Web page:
If I say, exotic beauty, who is the first person you picture? I'll be honest and say it's the Brazilian Victoria's Secret model, Adriana Lima. Dark flowing hair, full lips, tanned skin, and cool bluish-green eyes. A look that is exotic, otherworldly. Which is precisely the problem.
According to dictionary.com, exotic
is defined as "strikingly unusual or strange in effect or appearance." And this is where the issue arises according to racial microaggressions researchers. Sue and colleagues (2007a) describe racial microaggressions as:
"Simply stated, microaggressions are brief, everyday exchanges that send denigrating messages to people of color because they belong to a racial minority group. These exchanges are so pervasive and automatic in daily interactions that they are often dismissed and glossed over as being innocuous," (p. 72).
Sue and colleagues (2007b) find several common themes regarding forms of racial microaggressions. One example is inscription of intelligence. A hypothetical offense would include asking an Asian person for help with math. Another theme is colorblindness, and would include the belief that America is a melting pot; the problem with this supposition is that an individual's unique cultural experiences are denied, with the assumption that they will take on the dominant culture.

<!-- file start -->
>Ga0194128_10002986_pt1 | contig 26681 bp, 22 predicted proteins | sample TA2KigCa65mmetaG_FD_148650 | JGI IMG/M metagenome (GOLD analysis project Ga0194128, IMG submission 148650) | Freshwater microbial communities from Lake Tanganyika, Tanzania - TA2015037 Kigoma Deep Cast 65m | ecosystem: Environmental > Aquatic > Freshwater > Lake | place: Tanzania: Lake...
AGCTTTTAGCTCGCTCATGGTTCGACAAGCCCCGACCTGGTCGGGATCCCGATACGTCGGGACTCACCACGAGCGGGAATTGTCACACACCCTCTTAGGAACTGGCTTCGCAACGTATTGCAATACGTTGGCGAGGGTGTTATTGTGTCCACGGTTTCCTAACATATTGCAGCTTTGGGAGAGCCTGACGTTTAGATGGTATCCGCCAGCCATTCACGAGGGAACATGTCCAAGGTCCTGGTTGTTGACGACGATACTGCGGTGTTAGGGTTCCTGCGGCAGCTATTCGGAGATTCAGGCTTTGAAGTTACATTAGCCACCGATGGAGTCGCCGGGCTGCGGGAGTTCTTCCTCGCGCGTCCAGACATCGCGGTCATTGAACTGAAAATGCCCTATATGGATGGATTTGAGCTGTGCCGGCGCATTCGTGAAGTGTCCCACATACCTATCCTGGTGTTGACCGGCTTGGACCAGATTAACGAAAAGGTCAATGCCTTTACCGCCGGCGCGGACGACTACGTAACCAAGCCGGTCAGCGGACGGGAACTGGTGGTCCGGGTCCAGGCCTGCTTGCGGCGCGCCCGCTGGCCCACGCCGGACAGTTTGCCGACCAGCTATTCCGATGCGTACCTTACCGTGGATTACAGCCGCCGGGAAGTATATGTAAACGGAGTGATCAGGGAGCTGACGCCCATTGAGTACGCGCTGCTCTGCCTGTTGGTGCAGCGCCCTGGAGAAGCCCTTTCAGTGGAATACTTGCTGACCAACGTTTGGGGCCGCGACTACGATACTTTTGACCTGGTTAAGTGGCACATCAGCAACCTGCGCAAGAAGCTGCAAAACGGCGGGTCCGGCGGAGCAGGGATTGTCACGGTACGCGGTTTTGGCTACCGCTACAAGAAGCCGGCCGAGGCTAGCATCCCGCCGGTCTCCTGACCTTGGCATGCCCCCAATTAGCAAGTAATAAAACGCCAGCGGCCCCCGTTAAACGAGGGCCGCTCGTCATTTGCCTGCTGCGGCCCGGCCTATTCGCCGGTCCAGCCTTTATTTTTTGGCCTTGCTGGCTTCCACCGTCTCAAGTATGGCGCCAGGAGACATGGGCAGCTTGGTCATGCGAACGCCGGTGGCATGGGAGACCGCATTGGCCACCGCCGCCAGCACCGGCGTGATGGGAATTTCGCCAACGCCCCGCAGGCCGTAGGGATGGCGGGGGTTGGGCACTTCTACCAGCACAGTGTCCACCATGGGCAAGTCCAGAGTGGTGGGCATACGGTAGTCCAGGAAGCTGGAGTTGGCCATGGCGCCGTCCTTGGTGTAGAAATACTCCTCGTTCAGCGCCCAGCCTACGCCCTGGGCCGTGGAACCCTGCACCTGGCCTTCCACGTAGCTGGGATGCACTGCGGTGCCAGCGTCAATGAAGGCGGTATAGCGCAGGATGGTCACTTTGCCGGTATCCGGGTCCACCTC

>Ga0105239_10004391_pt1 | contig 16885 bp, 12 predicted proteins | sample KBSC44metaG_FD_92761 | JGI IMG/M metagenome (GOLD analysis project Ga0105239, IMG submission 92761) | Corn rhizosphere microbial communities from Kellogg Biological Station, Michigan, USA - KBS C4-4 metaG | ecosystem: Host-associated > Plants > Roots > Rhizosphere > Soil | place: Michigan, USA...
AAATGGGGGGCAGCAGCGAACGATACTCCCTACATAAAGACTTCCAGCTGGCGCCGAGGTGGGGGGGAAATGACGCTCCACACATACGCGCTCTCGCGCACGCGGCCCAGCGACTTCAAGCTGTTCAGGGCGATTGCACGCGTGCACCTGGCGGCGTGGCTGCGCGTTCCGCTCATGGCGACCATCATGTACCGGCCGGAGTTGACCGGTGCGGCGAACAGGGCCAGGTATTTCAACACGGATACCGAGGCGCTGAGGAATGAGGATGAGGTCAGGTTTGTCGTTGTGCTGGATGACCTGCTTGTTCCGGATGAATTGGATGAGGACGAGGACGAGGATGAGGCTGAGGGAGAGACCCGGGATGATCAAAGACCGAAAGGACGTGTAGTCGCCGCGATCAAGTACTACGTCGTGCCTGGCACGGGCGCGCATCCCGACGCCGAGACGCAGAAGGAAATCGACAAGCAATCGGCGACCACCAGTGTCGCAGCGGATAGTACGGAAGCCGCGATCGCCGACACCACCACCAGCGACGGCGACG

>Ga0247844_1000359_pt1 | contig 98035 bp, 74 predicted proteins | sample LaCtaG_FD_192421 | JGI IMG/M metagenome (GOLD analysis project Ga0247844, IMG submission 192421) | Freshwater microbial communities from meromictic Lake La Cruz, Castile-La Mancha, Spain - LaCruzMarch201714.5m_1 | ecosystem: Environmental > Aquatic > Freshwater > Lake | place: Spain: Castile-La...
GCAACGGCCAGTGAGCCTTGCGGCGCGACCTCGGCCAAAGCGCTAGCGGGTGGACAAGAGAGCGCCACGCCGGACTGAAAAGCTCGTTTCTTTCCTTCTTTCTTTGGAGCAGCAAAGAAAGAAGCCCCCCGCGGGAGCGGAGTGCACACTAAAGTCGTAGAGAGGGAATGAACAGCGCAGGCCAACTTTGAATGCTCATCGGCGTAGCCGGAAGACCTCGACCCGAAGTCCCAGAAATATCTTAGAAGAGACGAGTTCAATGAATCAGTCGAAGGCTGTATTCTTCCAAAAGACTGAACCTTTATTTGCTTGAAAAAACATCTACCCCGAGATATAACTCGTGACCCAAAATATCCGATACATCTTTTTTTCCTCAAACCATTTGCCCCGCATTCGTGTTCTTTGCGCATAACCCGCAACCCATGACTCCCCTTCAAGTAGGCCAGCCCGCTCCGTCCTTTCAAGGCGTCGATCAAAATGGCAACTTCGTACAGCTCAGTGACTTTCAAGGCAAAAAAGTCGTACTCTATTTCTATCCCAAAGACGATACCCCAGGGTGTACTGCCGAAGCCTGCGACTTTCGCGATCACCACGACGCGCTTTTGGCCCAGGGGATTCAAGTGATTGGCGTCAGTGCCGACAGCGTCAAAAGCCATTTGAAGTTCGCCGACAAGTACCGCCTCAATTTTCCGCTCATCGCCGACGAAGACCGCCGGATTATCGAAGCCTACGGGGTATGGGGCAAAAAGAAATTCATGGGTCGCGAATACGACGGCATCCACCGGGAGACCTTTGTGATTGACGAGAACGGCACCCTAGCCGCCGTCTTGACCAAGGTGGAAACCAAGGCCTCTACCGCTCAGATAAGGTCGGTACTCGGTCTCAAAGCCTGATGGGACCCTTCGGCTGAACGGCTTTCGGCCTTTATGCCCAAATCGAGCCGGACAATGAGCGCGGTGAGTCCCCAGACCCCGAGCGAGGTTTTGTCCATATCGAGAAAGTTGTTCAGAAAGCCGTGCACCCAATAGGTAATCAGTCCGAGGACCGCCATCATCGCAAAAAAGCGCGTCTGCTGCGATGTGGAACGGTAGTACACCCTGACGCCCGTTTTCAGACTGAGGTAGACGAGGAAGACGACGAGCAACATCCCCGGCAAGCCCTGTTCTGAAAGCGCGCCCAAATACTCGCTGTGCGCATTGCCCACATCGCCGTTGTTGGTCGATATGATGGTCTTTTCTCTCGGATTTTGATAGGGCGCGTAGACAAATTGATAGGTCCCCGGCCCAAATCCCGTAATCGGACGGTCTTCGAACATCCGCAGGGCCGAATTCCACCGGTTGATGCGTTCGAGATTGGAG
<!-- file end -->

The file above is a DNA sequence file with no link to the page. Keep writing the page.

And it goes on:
One theme explores the idea that minorities are second-class citizens and would be demonstrated by an individual mistaking a person of color as a service worker. One might also implicate there is one dominant communication style, and accordingly ask an African American why they are so animated when speaking, or an Asian American why they are so quiet. There is of course one of the most common microaggressions: denial of individual racism. For example, it would be akin to me stating, "I'm not racist toward Mexicans. I'm friends with two of them."
How does this relate to Adriana? Calling her exotic assumes she is essentially an other and somehow different, though the connotation is not particularly positive. While many intend it as a compliment, when you really break it down, an exotic beauty is not the same as a true beauty. Therefore, it is ultimately a discriminatory sentiment.
Sue, D.W., Bucceri, J., Lin, A.I., Nadal, K.L., & Torino, G.C. (2007a). Racial microaggressions and the Asian American experience. Cultural Diversity and Ethnic Minority Psychology, 13, 72-81.
Sue, D.W., Capodilupo, C.M., Torino, G.C., Bucceri, J.M., Holder, A.M.B., Nadal, K.L., & Esquilin, M. (2007b). Racial microaggressions in everyday life. American Psychologist, 62, 271-286.